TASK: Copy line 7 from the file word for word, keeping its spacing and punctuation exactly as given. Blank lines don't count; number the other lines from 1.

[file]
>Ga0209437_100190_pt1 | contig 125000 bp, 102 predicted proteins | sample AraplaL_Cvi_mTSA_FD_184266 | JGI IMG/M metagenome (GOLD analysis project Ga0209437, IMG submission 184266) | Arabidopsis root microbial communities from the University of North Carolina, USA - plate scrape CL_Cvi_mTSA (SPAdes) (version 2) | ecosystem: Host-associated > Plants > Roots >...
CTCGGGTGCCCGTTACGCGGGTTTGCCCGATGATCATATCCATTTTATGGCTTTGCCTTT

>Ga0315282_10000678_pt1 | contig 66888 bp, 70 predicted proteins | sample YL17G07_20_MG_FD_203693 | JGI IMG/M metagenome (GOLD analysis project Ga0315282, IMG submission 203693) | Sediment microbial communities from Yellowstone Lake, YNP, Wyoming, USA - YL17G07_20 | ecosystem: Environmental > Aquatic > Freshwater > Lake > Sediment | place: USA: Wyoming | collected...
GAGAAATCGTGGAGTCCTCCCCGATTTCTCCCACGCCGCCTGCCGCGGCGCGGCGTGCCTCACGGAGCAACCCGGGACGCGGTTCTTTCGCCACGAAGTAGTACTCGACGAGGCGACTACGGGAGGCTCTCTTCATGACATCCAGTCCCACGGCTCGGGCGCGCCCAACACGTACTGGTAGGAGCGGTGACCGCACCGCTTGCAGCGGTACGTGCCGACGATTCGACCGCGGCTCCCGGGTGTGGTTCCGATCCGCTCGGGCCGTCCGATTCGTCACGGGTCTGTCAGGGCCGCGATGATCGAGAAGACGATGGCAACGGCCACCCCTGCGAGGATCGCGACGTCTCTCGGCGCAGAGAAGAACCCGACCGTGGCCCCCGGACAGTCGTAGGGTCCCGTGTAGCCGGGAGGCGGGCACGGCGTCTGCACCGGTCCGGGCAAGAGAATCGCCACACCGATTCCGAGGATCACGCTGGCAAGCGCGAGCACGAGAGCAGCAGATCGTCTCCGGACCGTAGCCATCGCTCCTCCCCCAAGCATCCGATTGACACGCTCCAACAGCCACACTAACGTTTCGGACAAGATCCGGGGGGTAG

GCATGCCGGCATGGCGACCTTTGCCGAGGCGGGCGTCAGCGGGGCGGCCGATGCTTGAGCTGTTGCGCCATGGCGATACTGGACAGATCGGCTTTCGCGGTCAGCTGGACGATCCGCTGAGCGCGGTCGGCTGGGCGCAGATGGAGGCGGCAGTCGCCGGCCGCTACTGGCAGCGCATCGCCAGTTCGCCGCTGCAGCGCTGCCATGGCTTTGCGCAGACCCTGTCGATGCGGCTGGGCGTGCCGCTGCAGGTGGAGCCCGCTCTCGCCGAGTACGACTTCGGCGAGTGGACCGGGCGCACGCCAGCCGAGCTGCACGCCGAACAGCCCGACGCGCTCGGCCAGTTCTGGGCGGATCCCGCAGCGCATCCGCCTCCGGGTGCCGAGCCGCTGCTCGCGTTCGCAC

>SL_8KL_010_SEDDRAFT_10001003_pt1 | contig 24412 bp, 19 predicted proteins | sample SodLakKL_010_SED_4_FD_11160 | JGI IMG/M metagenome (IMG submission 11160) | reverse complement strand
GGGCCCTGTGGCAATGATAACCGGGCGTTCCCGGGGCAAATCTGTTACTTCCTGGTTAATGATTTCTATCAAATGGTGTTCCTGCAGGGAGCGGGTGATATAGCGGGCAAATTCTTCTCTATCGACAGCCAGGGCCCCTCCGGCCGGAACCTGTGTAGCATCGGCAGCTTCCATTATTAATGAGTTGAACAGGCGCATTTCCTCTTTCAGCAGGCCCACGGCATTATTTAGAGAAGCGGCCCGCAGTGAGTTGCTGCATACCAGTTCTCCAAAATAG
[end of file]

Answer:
GGGCCCTGTGGCAATGATAACCGGGCGTTCCCGGGGCAAATCTGTTACTTCCTGGTTAATGATTTCTATCAAATGGTGTTCCTGCAGGGAGCGGGTGATATAGCGGGCAAATTCTTCTCTATCGACAGCCAGGGCCCCTCCGGCCGGAACCTGTGTAGCATCGGCAGCTTCCATTATTAATGAGTTGAACAGGCGCATTTCCTCTTTCAGCAGGCCCACGGCATTATTTAGAGAAGCGGCCCGCAGTGAGTTGCTGCATACCAGTTCTCCAAAATAG